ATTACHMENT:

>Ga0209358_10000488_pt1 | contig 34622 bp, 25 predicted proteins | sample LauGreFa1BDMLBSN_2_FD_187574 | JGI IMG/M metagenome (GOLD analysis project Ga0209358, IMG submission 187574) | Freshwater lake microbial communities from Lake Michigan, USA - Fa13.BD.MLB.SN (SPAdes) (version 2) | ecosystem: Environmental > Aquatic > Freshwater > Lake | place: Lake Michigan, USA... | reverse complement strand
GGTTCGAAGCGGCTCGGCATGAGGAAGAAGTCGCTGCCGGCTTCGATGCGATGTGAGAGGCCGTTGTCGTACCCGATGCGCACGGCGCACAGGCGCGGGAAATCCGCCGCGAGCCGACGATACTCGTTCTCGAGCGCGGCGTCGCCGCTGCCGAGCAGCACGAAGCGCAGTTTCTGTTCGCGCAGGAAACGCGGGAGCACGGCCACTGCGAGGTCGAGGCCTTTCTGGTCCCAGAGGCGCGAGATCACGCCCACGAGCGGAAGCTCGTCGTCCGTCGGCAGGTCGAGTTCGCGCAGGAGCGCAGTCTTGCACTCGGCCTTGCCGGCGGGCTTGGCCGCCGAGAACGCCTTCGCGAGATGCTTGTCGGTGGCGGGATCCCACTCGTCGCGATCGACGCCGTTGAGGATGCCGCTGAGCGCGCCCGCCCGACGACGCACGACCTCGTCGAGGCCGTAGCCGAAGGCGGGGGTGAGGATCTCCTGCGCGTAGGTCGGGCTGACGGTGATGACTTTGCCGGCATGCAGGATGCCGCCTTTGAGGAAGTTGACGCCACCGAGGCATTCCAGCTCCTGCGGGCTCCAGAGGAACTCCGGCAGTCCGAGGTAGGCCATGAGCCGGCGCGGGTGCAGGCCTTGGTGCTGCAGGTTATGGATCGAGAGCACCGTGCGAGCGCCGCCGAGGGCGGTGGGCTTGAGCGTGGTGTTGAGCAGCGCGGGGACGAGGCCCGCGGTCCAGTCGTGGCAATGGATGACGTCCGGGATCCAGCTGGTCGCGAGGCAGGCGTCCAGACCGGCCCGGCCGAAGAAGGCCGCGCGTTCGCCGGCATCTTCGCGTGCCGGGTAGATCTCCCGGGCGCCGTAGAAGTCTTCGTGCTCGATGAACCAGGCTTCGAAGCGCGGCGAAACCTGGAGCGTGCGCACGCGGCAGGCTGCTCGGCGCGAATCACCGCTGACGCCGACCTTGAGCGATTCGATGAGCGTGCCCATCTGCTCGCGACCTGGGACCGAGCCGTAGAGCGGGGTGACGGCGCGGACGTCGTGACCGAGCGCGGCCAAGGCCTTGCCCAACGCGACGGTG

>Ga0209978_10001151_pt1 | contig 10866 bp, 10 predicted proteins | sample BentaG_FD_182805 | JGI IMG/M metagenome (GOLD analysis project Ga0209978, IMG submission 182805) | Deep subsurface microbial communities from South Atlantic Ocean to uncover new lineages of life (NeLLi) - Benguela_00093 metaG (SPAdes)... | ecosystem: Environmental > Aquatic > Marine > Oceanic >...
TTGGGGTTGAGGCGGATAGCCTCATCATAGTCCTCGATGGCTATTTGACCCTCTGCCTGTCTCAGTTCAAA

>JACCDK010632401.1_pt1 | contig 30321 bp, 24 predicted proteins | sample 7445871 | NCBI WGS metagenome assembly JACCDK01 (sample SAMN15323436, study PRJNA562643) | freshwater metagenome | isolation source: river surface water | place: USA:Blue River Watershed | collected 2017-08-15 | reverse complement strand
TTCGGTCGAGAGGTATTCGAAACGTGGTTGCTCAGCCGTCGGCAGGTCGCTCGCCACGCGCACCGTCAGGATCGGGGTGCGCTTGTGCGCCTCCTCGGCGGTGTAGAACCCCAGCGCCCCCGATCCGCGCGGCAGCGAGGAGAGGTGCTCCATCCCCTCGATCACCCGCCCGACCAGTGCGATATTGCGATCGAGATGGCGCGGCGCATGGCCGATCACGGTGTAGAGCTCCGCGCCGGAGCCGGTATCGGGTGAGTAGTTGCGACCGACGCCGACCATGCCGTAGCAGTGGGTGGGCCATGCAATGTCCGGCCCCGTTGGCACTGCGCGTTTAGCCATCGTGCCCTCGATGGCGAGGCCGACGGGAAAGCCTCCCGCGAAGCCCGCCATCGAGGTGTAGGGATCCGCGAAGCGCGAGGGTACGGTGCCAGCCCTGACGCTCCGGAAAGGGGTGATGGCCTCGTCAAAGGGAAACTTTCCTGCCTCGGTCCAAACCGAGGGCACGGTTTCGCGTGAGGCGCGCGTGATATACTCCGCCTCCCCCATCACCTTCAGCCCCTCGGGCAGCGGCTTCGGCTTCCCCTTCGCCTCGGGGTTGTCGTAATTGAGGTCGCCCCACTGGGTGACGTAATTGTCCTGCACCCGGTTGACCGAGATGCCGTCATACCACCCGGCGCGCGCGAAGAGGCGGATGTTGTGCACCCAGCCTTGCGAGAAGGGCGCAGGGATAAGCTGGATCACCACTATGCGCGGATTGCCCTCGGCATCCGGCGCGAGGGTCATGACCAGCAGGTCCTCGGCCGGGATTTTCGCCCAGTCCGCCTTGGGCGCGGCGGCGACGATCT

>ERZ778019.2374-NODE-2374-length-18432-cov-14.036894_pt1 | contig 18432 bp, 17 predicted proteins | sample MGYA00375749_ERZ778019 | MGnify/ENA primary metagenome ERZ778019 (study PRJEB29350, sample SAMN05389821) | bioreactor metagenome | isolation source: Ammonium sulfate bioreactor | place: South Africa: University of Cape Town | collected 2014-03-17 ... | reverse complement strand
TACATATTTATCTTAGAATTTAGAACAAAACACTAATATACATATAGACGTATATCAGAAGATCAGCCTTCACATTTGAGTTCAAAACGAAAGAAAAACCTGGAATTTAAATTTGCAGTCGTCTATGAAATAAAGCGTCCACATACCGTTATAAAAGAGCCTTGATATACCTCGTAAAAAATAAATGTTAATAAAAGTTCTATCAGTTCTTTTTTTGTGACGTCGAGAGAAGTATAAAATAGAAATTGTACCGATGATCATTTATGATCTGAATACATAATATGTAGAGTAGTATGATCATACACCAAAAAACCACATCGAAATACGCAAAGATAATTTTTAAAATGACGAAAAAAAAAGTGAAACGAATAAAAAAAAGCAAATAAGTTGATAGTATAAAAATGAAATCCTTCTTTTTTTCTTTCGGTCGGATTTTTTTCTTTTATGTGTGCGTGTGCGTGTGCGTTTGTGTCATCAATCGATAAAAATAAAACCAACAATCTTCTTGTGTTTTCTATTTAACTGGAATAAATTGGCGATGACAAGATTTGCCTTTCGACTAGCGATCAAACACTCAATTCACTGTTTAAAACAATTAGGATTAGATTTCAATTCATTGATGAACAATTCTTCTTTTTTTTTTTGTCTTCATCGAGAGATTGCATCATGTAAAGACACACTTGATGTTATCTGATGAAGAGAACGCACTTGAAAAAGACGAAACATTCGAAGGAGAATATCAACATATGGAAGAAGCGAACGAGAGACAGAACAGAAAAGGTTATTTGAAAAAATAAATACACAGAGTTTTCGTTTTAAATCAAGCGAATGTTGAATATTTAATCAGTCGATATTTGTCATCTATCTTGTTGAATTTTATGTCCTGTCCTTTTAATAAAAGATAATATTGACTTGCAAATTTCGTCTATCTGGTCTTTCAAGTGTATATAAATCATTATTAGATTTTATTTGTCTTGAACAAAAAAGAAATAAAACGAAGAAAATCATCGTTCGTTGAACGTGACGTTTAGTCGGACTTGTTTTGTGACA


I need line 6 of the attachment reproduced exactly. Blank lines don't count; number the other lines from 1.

TTCGGTCGAGAGGTATTCGAAACGTGGTTGCTCAGCCGTCGGCAGGTCGCTCGCCACGCGCACCGTCAGGATCGGGGTGCGCTTGTGCGCCTCCTCGGCGGTGTAGAACCCCAGCGCCCCCGATCCGCGCGGCAGCGAGGAGAGGTGCTCCATCCCCTCGATCACCCGCCCGACCAGTGCGATATTGCGATCGAGATGGCGCGGCGCATGGCCGATCACGGTGTAGAGCTCCGCGCCGGAGCCGGTATCGGGTGAGTAGTTGCGACCGACGCCGACCATGCCGTAGCAGTGGGTGGGCCATGCAATGTCCGGCCCCGTTGGCACTGCGCGTTTAGCCATCGTGCCCTCGATGGCGAGGCCGACGGGAAAGCCTCCCGCGAAGCCCGCCATCGAGGTGTAGGGATCCGCGAAGCGCGAGGGTACGGTGCCAGCCCTGACGCTCCGGAAAGGGGTGATGGCCTCGTCAAAGGGAAACTTTCCTGCCTCGGTCCAAACCGAGGGCACGGTTTCGCGTGAGGCGCGCGTGATATACTCCGCCTCCCCCATCACCTTCAGCCCCTCGGGCAGCGGCTTCGGCTTCCCCTTCGCCTCGGGGTTGTCGTAATTGAGGTCGCCCCACTGGGTGACGTAATTGTCCTGCACCCGGTTGACCGAGATGCCGTCATACCACCCGGCGCGCGCGAAGAGGCGGATGTTGTGCACCCAGCCTTGCGAGAAGGGCGCAGGGATAAGCTGGATCACCACTATGCGCGGATTGCCCTCGGCATCCGGCGCGAGGGTCATGACCAGCAGGTCCTCGGCCGGGATTTTCGCCCAGTCCGCCTTGGGCGCGGCGGCGACGATCT